Sam Cowell (Rachel Sennott) used to be funny. Her stand-up comedy acts would elicit uproarious laughter from the crowd and hate comments on the internet. All of that ended when a traumatic event sent her into a deep depression. With the support of her roommates, Sam navigates her new life with PTSD. But she’s forced to face her past when Brooke (Olga Petsa), the teen she used to care for as a nanny, goes missing.
Written and directed by Ally Pankiw, I Used to Be Funny is a heartfelt drama that tackles PTSD and depression while balancing the poignancy with humor. The story alternates between the present day and the events that lead to Sam’s trauma. A slow burn keeps the audience both anticipating and dreading the moment that led Sam to her current mental state. I can’t say enough good things about Rachel Sennott who shines in this dramatic role while still also showcasing her knack for comedy. I was fully invested in Sam’s story and I think audiences will too.
I Used to Be Funny had its world premiere at the 2023 SXSW Film and TV Festival.
PJ (Rachel Sennott) and Josie (Ayo Edebiri) are bonded by their lifelong friendship and shared experience as lesbian misfits at their high school. They both have their eye on cheerleaders Isabel (Havana Rose Liu) and Brittany (Kaia Gerber). Their awkwardness becomes a roadblock in their quest to get laid. When Josie injures Jeff (Nicholas Galitzine), the star of the football team and an idol on campus, her crush Isabel is impressed. PJ and Josie soon concoct a plan. They start a girls-only fight club on campus, with the guise of building community, in order to impress their crushes. They even trick their teacher Mr. G (Marshawn Lynch), who is otherwise distracted by his divorce, into sponsoring them. What begins as a ruse becomes more earnest as the club members feel more empowered by their new skills and each other. All the events lead up to a football game between two rival high schools.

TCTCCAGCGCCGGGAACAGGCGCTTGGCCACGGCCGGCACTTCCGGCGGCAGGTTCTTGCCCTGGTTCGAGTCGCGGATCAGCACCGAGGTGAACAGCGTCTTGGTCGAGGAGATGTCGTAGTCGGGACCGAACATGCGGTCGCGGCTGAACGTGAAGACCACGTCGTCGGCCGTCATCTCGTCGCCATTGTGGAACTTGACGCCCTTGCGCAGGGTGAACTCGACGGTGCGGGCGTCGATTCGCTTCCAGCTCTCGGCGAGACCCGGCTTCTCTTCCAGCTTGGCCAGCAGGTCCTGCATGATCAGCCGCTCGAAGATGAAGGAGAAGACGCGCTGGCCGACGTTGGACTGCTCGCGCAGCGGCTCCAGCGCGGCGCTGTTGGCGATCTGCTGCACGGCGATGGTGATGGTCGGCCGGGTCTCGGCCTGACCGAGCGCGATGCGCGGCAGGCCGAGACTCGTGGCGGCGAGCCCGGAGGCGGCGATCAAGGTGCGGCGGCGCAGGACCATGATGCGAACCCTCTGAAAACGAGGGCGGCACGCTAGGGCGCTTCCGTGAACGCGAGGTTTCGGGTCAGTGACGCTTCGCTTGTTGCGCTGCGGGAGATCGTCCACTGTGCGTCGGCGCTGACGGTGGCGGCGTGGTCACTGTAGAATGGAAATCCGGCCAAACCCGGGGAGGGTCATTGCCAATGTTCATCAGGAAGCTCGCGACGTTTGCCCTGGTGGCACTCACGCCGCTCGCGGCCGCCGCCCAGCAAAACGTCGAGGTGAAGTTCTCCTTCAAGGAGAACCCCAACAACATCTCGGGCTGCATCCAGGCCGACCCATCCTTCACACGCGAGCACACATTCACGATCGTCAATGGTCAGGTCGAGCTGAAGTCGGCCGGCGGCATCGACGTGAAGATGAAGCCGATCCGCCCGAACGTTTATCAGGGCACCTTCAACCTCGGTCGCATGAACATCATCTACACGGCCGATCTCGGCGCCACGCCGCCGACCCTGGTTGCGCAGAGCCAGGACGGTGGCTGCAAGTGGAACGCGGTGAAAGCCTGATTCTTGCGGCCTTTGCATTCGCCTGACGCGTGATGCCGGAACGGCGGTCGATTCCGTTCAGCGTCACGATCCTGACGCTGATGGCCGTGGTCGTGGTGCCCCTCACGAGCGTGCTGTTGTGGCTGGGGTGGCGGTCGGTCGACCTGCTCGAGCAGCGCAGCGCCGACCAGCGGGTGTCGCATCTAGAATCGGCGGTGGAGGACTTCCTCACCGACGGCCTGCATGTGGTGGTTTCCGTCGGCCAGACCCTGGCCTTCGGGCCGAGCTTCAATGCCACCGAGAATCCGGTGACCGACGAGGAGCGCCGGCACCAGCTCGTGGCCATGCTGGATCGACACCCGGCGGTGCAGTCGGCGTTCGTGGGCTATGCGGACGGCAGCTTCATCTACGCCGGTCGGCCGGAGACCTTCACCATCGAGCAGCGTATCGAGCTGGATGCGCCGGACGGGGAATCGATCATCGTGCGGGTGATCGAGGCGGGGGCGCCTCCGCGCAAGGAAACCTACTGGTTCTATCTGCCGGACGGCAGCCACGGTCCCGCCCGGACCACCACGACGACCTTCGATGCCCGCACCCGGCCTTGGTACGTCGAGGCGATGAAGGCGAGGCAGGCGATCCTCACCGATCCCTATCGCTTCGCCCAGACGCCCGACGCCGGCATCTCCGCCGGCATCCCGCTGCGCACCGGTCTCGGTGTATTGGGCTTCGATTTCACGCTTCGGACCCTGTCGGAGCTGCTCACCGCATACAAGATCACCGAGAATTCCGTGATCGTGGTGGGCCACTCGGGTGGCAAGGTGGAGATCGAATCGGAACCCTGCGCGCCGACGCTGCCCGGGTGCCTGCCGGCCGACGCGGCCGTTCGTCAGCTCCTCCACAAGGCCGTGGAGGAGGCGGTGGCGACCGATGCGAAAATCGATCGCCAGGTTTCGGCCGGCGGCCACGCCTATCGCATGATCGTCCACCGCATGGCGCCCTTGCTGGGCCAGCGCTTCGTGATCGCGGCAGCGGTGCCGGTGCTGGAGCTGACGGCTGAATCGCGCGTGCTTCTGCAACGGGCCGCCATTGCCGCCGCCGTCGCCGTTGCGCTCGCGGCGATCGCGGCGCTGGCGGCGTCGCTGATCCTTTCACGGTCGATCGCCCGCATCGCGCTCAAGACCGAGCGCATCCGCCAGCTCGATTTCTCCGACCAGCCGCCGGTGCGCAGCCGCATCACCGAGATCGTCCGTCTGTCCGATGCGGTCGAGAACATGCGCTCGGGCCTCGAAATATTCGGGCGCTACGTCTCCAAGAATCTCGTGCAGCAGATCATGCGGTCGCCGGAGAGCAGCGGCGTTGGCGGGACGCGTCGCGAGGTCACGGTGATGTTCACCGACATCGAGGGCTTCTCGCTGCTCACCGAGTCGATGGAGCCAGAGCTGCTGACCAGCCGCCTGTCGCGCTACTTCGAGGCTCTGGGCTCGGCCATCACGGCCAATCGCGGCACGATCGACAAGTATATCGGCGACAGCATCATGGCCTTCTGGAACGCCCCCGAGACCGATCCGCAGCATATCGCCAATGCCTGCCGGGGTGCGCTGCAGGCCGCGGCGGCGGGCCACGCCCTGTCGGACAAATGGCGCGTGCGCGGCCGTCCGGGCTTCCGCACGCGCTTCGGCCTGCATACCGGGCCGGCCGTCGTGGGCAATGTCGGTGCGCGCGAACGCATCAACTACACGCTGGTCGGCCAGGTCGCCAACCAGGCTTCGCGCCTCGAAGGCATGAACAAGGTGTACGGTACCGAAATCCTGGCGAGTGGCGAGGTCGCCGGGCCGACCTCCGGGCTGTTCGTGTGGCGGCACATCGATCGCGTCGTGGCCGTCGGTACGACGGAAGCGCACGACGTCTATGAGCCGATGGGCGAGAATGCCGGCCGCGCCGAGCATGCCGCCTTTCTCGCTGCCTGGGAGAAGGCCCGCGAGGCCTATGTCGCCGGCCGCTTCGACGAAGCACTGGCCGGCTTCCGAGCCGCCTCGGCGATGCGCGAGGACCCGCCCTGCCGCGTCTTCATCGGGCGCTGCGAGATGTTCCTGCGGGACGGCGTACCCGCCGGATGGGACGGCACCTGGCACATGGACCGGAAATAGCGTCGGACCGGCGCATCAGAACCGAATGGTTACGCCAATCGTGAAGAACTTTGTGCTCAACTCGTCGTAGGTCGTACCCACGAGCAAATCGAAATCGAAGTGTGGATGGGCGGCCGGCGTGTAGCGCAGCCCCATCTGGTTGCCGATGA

Directed by Emma Seligman, Bottoms is absolutely bonkers in the best way possible. The film unabashedly leans into its ridiculousness and is bolstered two strong leads. High school cliches are turned up several notches to great comedic effect. The story was co-written by Seligman and Sennott, their sophomore collaboration after the hit indie film Shiva Baby (2020).
My only quibble is that the romantic pairs, both lesbian and straight, have little chemistry. You have to suspend your disbelief in order to buy that these young people are into each other.
The cast is really stupendous. In addition to Sennott and Edebri, who have great on screen camaraderie, Marshawn Lynch, Miles Fowler and Ruby Cruz also shine in their respective roles. Bottoms is great fun and sure to be a crowd-pleaser.
Bottoms had its world premiere at the 2023 SXSW Film Festival and is distributed by Orion Pictures.
When Sophie (Amandla Stenberg) takes her girlfriend Bee (Maria Bakalova) to David’s (Pete Davidson) mansion for a hurricane party, their reception is tepid at best. Sophie is out of rehab and had stayed away from her booze and drug loving friends for a bit of space. As the group starts to get acquainted, they play a murder mystery game called “Bodies Bodies Bodies” where its tag you’re dead. What starts off as an innocent game starts to get deadly when friends start turning up dead and the hurricane has knocked out the power and cell phone reception.
Directed by Halina Reijn, Bodies Bodies Bodies is a helluva lot of fun. I attended the world premiere at the Paramount Theatre in Austin, Texas and the crowd roared with laughter. Rachel Sennott has a standout role as Alice, the daft friend whose much older boyfriend Greg (Lee Pace) becomes the first suspect. She’s got some great lines and is really the heart of the film’s comedic core.
When the lights are off, the characters must navigate through darkness guided by only the light of their smartphones. This adds a cool and creepy element to the movie. There is also a delicious twist at the end. Bodies Bodies Bodies offers a great combination of spooks and laughs that is sure to please horror fans.
Bodies Bodies Bodies had its world premiere at the 2022 SXSW Film Festival.